“Hooligan’s Table” cookbook introduces rugby lifestyle to America
Martin highlights the broad cuisines enjoyed by some of the best athletes in the world
While rugby has long been a sport foreign to many Americans, it is quickly becoming accepted in youth centers, high schools, and colleges. Yet alongside the sheer athleticism involved in playing the game, rugby comes with a certain lifestyle, almost akin to a brotherhood.
David Martin, who has served as a news writer and producer most of his life, has also been an active rugby player for 32 years. In his new book The Hooligan’s Table: The Rugby Player’s Cookbook, Martin hopes to highlights the broad cuisines enjoyed by some of the best athletes in the world.
“I wanted to put together a book that showcases the wide range of food enjoyed by rugby players around the world and across the table,” said Martin. “Rugby players come from diverse places and have diverse tastes and my book aims to present cuisine inspired by the sport.”
Martin’s love for the game started while attending Florida State University, where a friend invited him to come along and play rugby with the rest of the guys.
“My friend was playing and I wanted to check it out,” said Martin. “I got a good-natured dousing of beer after my first game and I have loved every second of it ever since.”
While looking for book ideas, Martin kept coming back to his experiences with the game. Eventually he settled on the idea, and decided to further explore the common threads that bond rugby players around the world.
Martin has traveled across the United States to cities known for their rugby legacies such as Boston, New York, and Chicago, while also discovering new areas like Louisiana and Los Angeles where the game has surged in popularity. He then went around the world to rugby strongholds like Ireland, Hong Kong, South Africa, and even Singapore in search of his recipes.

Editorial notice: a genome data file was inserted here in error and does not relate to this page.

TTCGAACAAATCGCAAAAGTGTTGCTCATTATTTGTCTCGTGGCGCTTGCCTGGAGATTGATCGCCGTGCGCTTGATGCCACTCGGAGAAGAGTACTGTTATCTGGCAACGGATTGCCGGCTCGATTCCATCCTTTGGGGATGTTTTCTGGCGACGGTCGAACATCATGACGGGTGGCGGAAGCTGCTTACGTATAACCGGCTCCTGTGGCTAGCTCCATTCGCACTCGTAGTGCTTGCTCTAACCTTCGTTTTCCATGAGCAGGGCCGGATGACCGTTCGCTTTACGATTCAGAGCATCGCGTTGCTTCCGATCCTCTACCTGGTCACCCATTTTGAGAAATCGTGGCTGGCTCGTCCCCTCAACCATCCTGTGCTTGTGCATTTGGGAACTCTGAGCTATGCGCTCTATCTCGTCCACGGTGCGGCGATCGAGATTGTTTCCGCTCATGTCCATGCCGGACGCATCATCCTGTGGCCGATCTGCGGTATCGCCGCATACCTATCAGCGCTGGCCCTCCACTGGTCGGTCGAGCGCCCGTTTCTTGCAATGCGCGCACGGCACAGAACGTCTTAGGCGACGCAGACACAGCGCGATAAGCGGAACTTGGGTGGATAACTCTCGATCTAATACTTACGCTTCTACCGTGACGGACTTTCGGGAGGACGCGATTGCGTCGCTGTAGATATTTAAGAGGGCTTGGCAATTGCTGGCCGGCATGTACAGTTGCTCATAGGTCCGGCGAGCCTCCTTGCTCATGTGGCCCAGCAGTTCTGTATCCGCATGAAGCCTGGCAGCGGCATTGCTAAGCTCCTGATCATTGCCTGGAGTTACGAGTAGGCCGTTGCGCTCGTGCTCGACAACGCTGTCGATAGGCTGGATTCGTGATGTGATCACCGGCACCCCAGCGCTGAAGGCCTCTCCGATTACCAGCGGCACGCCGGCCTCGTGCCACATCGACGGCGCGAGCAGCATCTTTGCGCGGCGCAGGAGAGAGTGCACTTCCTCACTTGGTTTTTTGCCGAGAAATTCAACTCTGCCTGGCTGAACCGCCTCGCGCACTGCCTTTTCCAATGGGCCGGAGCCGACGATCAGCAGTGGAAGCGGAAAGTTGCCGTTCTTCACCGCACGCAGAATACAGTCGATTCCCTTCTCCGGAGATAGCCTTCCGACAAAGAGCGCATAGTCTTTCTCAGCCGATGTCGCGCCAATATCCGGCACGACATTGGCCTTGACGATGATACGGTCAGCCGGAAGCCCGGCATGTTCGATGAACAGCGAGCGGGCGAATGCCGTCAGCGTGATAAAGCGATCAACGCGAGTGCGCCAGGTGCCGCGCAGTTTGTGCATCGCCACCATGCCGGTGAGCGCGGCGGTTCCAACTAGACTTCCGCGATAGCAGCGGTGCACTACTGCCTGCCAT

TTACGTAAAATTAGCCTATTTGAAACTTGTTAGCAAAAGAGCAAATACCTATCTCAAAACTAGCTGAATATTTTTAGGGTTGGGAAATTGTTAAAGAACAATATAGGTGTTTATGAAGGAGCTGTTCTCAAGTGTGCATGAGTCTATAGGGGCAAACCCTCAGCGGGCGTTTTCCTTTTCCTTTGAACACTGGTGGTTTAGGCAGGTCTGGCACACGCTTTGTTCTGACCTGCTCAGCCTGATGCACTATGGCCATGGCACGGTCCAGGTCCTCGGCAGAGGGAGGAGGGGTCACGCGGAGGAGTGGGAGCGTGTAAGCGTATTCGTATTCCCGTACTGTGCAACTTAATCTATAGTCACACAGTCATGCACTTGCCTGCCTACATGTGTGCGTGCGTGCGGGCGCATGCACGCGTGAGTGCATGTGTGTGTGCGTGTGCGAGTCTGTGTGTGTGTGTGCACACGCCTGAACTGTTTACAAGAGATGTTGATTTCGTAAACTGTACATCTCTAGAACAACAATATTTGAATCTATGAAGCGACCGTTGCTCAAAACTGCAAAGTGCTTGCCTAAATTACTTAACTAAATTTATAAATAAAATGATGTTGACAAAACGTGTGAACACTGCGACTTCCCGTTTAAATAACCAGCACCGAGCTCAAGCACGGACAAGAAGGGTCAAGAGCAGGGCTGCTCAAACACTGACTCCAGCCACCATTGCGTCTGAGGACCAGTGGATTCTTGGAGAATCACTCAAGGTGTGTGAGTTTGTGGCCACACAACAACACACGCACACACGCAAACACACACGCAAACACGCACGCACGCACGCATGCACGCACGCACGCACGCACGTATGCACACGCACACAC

“At Harry’s bar in Singapore I was introduced to a delicious Wafu Style Pasta,” says Martin. “The bar has become a go-to spot for all of the rugby playing expats who have taken up residence in the city.”
What Martin also began to notice was the prevalence of Irish culture throughout all of the rugby clubs throughout the United States.
“No matter what we always found incredible stories and recipes at Irish bars,” said Martin. “In New York City alone, Blaggard’s on 38th St gave us a delicious Gaelic Chicken recipe, while O’Brien’s on 46th St gave us some excellent stories from the Muster Supporter’s Club.”
“Just about every rugby team in America goes to and Irish pub after the game,” he continued. “I’d say probably 80% of them have a local Irish hangout to gather in after training. It’s really amazing how the Irish culture has taken over the game here in the United States.”
The cookbook itself takes themes from rugby and organizes recipes accordingly. His chapter on one-pot meals, such as cheddar and chicken stout soup, is called “In the Scrum” and serves as an allusion to the mishmash of bodies locked together looking for ball possession. Meanwhile, the “Sin Bin” chapter, a reference to the penalty box reserved for misbehaving players, is naturally where you will find a wide array of desserts.
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